Accurately defining a trademark and the effect of this on practice

By Damien Wang, Chang Tsi & Partners in Beijing
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Looking at the trademark laws of countries around the world, and relevant international agreements, one can see that they all require trademarks to be capable of identifying the source of goods. This functional requirement is at the very essence of trademarks. Anything that does not have this function cannot constitute a trademark. By understanding this point, one grasps the crux of trademark law, which is helpful in resolving many legal issues encountered in practice.

王亭入 Damien Wang 铸成律师事务所 高级律师 Senior Lawyer Chang Tsi & Partners
Damien Wang
Senior Lawyer
Chang Tsi & Partners

With respect to the use of “marks” in the original equipment manufacturing (OEM) sector, there remains a debate as to whether it constitutes infringement. OEM mainly refers to the production of goods by a manufacturer in a certain country, based on the requirements of another manufacturer located in another country, with the “mark” used for the goods provided by the client.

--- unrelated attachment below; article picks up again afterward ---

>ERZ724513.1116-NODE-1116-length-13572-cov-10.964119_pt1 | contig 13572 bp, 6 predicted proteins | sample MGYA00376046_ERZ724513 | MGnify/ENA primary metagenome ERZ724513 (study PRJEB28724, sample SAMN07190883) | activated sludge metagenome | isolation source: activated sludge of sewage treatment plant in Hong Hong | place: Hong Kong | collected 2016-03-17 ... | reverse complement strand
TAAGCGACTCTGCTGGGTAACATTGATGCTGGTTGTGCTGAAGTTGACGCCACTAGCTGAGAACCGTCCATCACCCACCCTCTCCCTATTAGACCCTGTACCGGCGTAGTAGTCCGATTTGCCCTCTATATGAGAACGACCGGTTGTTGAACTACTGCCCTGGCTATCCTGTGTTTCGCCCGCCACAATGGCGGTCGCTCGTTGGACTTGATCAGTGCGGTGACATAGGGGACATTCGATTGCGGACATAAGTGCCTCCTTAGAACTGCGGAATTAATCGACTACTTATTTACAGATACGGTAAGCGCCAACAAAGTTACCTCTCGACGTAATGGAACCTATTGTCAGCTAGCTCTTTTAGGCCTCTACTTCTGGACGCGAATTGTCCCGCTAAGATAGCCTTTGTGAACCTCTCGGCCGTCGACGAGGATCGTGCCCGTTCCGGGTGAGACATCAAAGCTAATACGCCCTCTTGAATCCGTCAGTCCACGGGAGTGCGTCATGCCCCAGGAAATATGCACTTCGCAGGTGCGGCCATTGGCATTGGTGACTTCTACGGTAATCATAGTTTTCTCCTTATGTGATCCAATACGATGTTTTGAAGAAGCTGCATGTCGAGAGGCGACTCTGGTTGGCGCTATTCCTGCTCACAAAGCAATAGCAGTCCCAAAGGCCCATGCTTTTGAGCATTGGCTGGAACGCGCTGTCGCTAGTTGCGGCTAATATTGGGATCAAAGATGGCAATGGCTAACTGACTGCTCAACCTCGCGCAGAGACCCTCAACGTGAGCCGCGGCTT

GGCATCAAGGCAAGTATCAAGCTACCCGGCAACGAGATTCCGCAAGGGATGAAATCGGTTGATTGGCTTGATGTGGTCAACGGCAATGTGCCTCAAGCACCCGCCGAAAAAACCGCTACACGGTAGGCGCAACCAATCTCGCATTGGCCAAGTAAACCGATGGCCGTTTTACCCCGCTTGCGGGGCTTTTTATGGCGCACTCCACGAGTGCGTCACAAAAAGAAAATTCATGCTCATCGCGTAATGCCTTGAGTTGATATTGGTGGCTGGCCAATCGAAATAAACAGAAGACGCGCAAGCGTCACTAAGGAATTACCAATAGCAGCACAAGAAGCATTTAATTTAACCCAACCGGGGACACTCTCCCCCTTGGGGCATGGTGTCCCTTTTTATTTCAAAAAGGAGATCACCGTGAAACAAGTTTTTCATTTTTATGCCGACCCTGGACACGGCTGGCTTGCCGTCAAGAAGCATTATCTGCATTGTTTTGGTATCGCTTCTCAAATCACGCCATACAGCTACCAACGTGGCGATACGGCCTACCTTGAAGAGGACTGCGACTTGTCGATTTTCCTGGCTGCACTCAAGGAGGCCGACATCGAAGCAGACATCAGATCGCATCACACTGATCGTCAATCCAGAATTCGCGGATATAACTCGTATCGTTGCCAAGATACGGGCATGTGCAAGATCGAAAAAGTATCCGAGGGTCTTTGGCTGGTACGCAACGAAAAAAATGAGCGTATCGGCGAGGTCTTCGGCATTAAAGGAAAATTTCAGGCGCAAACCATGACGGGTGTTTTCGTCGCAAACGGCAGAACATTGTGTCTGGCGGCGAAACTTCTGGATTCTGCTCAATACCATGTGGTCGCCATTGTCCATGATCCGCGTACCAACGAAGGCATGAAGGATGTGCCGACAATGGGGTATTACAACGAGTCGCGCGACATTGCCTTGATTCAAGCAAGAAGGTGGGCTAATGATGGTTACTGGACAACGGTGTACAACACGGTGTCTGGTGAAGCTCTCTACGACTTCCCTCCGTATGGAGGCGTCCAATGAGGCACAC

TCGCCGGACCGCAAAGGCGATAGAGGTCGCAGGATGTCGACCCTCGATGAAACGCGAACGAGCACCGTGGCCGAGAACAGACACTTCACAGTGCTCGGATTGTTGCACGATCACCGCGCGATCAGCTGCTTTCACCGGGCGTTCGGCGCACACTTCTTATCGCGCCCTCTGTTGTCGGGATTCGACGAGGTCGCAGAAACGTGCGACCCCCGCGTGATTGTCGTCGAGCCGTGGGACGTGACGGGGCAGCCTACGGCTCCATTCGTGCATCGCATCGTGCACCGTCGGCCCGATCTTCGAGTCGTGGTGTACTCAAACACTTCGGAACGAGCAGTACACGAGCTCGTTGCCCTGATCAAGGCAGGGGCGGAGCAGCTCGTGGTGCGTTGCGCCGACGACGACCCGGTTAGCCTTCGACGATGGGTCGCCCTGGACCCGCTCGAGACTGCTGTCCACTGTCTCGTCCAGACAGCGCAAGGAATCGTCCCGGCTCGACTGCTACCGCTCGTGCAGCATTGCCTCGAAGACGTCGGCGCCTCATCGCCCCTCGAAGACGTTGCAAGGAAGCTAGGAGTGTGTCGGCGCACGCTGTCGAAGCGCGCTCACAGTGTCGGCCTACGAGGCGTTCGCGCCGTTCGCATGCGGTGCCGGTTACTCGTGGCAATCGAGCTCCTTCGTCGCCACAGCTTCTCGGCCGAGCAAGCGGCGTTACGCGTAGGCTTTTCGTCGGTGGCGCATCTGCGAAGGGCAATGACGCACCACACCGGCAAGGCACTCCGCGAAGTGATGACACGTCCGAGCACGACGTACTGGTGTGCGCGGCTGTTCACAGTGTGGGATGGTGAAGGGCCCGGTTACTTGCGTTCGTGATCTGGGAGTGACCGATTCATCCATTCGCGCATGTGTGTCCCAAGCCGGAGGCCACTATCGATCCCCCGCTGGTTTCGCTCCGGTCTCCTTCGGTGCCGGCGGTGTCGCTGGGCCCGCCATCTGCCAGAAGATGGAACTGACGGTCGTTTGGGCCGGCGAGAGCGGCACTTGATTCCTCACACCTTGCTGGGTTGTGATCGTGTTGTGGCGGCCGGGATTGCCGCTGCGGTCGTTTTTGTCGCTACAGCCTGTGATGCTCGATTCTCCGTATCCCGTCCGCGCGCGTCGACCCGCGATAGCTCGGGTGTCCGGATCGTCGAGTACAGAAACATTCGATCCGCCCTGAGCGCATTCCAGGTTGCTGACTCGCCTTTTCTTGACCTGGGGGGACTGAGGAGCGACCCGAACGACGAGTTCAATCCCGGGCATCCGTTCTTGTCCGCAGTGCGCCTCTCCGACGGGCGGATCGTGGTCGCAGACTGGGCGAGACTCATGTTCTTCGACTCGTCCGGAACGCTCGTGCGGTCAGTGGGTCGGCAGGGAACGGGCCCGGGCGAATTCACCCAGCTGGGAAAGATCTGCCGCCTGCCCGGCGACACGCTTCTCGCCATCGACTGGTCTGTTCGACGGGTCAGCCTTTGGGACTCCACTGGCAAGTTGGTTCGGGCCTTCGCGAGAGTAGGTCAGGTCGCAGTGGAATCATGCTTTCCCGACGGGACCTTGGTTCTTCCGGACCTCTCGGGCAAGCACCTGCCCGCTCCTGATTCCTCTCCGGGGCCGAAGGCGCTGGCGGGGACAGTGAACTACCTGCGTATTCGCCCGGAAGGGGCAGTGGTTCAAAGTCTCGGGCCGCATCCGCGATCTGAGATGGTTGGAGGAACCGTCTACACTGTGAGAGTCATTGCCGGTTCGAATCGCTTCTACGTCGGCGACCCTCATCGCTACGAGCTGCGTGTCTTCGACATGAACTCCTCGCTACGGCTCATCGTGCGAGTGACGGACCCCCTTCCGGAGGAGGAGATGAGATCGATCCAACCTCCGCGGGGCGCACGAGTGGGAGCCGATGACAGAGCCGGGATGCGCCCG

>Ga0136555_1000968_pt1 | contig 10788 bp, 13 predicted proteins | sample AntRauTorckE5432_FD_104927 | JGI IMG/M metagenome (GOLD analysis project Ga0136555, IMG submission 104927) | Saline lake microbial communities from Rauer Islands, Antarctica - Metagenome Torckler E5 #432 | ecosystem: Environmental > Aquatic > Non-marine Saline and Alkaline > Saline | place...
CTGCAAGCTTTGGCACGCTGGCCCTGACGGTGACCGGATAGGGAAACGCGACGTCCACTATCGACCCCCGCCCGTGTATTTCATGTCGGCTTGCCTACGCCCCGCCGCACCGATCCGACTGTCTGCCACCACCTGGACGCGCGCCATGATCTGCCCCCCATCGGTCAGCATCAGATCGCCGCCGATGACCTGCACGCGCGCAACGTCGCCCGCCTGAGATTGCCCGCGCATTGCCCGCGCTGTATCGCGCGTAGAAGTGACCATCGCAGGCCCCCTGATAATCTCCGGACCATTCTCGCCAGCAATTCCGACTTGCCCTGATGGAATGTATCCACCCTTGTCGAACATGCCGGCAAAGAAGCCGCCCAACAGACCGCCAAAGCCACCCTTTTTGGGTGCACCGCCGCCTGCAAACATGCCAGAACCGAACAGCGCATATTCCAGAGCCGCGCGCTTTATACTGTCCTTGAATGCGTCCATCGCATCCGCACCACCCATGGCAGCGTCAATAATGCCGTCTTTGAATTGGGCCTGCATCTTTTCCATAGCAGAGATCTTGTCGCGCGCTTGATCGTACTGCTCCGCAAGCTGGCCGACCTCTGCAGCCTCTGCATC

When the trademark provided by the foreign client conflicts with the trademark of a domestic trademark rights holder, an infringement dispute may arise, with the authorities most often dealing with such disputes being customs and people’s courts. At present, not only has no consensus been reached on such cases between customs and courts, but such consensus is also absent within customs and within the courts.

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